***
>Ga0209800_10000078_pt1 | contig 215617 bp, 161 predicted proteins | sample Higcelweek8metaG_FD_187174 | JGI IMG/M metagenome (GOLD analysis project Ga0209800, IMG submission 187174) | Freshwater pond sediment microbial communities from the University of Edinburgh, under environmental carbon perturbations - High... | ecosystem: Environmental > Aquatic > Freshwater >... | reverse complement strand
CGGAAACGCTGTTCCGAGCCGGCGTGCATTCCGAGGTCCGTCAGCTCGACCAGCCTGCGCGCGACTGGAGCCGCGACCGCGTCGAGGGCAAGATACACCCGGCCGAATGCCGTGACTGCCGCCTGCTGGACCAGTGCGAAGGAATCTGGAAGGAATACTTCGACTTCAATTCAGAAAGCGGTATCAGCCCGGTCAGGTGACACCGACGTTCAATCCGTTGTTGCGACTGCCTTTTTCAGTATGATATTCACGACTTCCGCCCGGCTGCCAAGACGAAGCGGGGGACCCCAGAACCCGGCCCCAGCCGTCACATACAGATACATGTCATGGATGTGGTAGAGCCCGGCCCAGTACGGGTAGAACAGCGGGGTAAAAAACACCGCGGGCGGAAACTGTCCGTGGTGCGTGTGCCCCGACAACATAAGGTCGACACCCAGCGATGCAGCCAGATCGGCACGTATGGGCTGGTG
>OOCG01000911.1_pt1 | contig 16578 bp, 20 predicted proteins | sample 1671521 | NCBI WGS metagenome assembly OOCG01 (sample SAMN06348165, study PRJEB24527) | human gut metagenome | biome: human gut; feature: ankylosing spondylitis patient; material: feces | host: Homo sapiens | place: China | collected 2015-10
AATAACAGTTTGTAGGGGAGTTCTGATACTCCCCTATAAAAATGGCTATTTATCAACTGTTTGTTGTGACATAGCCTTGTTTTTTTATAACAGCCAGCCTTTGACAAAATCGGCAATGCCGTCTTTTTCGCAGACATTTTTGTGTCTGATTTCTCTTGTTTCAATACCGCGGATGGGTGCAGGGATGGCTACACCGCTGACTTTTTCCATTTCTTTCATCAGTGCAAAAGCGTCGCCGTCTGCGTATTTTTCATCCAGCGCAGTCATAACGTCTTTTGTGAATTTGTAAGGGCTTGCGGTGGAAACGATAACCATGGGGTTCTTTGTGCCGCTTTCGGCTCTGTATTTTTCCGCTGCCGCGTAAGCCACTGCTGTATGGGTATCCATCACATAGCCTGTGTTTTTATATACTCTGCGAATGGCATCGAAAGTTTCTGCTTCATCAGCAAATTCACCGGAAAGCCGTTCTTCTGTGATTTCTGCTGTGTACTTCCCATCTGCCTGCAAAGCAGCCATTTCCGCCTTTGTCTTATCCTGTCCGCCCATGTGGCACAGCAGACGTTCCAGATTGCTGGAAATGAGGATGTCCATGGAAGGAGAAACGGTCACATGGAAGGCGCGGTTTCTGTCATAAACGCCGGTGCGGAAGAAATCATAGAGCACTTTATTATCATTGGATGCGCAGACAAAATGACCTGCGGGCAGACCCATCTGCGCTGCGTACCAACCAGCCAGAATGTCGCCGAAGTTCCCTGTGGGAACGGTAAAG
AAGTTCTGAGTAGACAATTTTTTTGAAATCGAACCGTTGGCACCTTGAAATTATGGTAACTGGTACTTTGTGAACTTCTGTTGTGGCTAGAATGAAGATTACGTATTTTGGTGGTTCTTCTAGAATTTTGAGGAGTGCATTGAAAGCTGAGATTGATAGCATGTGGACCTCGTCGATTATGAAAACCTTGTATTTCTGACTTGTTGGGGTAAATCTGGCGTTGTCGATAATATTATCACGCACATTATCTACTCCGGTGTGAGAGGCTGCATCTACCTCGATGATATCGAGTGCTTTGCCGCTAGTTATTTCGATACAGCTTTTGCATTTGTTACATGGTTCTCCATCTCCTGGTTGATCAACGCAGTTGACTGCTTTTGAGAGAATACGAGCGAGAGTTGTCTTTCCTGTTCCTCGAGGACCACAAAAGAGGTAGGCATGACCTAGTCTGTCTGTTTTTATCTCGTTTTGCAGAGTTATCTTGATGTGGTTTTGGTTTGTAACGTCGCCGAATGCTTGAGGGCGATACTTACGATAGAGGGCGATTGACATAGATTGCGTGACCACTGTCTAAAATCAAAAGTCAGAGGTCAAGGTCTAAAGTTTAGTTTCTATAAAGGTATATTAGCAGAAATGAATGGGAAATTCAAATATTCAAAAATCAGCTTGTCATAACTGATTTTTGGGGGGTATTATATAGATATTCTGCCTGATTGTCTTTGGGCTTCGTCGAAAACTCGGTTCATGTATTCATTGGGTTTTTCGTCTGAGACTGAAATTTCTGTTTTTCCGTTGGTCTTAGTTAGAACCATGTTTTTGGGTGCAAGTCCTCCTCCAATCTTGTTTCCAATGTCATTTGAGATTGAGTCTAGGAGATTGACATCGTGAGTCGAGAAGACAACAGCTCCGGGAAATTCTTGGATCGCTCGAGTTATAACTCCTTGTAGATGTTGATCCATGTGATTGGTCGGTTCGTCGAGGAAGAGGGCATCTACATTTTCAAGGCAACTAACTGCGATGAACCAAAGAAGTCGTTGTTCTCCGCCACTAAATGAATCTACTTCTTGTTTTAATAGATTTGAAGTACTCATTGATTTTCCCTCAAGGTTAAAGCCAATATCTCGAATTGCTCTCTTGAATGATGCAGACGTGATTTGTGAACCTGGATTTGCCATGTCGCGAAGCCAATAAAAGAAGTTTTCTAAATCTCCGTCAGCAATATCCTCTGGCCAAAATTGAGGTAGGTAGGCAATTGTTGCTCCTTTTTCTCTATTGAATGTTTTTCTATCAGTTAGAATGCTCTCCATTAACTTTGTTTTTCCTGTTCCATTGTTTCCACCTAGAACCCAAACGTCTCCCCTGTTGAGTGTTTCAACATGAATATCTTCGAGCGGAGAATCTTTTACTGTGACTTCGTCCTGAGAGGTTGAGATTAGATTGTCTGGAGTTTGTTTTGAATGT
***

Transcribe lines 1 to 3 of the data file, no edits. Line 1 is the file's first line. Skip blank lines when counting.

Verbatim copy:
>Ga0209800_10000078_pt1 | contig 215617 bp, 161 predicted proteins | sample Higcelweek8metaG_FD_187174 | JGI IMG/M metagenome (GOLD analysis project Ga0209800, IMG submission 187174) | Freshwater pond sediment microbial communities from the University of Edinburgh, under environmental carbon perturbations - High... | ecosystem: Environmental > Aquatic > Freshwater >... | reverse complement strand
CGGAAACGCTGTTCCGAGCCGGCGTGCATTCCGAGGTCCGTCAGCTCGACCAGCCTGCGCGCGACTGGAGCCGCGACCGCGTCGAGGGCAAGATACACCCGGCCGAATGCCGTGACTGCCGCCTGCTGGACCAGTGCGAAGGAATCTGGAAGGAATACTTCGACTTCAATTCAGAAAGCGGTATCAGCCCGGTCAGGTGACACCGACGTTCAATCCGTTGTTGCGACTGCCTTTTTCAGTATGATATTCACGACTTCCGCCCGGCTGCCAAGACGAAGCGGGGGACCCCAGAACCCGGCCCCAGCCGTCACATACAGATACATGTCATGGATGTGGTAGAGCCCGGCCCAGTACGGGTAGAACAGCGGGGTAAAAAACACCGCGGGCGGAAACTGTCCGTGGTGCGTGTGCCCCGACAACATAAGGTCGACACCCAGCGATGCAGCCAGATCGGCACGTATGGGCTGGTG
>OOCG01000911.1_pt1 | contig 16578 bp, 20 predicted proteins | sample 1671521 | NCBI WGS metagenome assembly OOCG01 (sample SAMN06348165, study PRJEB24527) | human gut metagenome | biome: human gut; feature: ankylosing spondylitis patient; material: feces | host: Homo sapiens | place: China | collected 2015-10